CicLAvia gives 10 miles of LA city streets to bicyclists, pedestrians (map)

Map of roadways being used for 2012 CicLAvia event in downtown Los Angeles.
Map of roadways being used for 2012 CicLAvia event in downtown Los Angeles.
Screenshot via ciclavia.org

Ten miles of streets across Los Angeles are closed to vehicles — open to be thronged with thousands of bicyclists and pedestrians — for five hours Sunday, as CicLAvia winds across the heart of the city.

The event is a street party, not a street race, said pedestrian advocate Deborah Murphy. She told Supervisor Zev Yaroslavsky's blog that some pedestrians have nearly been mowed over by bicyclists coasting down a steep hill where a mandatory-dismount rule is now being enforced.

The route again closes cross streets between the eastern edge of Hollywood and the Westlake and Pico-Union districts, primarily along New Hampshire Avenue and 7th Street. At Figueroa and 7th streets downtown, the closure forks north to Chinatown, east to Boyle Heights, and south to Central Avenue.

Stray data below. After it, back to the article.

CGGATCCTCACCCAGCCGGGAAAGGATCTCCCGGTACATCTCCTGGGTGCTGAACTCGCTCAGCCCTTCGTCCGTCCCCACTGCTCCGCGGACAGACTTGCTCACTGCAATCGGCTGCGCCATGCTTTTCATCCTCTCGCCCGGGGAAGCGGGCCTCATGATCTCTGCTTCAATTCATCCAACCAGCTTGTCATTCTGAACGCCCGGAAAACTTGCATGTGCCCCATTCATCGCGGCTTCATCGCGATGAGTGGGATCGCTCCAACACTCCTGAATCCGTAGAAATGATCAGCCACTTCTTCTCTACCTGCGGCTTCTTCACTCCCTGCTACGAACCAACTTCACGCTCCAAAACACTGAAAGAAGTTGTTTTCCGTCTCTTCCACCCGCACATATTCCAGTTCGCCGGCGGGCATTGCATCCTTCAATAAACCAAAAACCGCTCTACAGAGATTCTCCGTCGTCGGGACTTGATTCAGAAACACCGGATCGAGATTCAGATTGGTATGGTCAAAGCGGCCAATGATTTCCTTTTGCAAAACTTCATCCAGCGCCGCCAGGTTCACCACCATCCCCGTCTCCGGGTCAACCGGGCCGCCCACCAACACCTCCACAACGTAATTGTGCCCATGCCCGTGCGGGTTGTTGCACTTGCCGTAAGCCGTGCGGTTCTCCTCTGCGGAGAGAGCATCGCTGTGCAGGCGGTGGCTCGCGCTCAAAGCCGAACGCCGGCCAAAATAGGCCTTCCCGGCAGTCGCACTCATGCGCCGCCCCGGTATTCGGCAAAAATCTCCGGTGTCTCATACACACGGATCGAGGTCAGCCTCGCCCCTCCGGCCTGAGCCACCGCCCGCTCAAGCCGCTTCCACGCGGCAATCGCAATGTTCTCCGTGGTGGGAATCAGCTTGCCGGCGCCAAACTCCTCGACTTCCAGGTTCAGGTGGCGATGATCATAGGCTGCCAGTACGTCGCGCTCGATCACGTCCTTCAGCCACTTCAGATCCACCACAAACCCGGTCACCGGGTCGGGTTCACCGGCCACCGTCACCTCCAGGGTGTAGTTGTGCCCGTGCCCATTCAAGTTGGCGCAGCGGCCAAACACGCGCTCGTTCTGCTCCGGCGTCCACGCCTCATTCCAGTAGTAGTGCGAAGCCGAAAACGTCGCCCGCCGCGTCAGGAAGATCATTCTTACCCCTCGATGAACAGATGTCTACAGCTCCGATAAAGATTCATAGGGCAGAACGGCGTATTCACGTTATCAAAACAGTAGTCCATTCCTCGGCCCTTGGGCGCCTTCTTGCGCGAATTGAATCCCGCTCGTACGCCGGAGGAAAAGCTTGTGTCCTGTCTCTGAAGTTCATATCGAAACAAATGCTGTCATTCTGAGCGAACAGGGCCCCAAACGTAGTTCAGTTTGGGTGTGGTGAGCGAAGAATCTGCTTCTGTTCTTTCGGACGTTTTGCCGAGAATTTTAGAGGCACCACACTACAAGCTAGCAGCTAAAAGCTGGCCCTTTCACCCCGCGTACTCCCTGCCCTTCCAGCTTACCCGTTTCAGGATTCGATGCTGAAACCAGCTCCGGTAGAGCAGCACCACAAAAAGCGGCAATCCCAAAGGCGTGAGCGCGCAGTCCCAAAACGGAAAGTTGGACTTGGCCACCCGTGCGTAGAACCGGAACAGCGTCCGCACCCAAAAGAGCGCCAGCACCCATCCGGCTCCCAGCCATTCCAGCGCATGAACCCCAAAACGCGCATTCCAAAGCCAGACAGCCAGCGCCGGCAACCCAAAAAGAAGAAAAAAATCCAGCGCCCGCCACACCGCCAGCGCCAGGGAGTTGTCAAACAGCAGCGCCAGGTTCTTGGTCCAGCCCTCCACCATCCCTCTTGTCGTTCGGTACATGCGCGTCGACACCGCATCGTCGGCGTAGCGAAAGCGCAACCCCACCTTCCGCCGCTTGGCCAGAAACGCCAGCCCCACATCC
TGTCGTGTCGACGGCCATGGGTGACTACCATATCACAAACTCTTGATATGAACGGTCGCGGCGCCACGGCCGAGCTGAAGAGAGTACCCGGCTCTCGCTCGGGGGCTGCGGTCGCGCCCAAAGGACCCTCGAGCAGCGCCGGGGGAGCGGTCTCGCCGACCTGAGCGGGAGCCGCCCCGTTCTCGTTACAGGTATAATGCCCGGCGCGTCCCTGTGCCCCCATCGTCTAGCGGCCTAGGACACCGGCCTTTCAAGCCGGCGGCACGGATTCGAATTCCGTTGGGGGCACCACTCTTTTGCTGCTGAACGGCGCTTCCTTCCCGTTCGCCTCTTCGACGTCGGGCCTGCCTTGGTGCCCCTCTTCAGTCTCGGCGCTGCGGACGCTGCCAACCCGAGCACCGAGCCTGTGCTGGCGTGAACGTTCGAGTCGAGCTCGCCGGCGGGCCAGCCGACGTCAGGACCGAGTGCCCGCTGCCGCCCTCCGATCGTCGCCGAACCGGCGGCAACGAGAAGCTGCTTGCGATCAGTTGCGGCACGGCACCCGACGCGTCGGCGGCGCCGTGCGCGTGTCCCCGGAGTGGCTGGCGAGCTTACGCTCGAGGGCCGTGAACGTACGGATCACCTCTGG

Between 10 a.m. and 3 p.m., vehicles are banned from the CicLAvia route, and drivers are only able to cross the road at major streets where crossover points are staffed by traffic control officers.

Fans arriving for the 12:30 p.m. Sunday game between the L.A. Lakers and the Dallas Mavericks at Staples Center may be affected by closures on north-south streets. Those closures go as far south as 7th Street west of the Harbor (110) Freeway, and 9th Street in downtown itself.

L.A. Mayor Antonio Villaraigosa promised to use the 9:30 a.m. kickoff ceremony, at Olvera Street's La Placita Church, to "announce a new bike initiative that will significantly improve transit options in Los Angeles," his office announced. The initiative will mark "a milestone in the administration's 'all-of- the-above' strategy to build a more sustainable city," his announcement stated.

Metro allows bicyclists to bring their wheels onto subway and light rail trains, and is touting public transit as a great way to get to CicLAvia. MTA buses can take limited numbers of bicyclists to the event.

More than a dozen major bus lines have to be detoured Sunday as routes cross CicLAvia.

This is the fourth CicLAvia, which is now held twice a year due to overwhelming attendance. The event has become crowded with pedestrians enjoying stress-free walking and play on the streets, so much so that bicyclists are being asked to exercise caution and courtesy on some blogs.

CicLAvia is modeled on a popular event in Bogota, Columbia.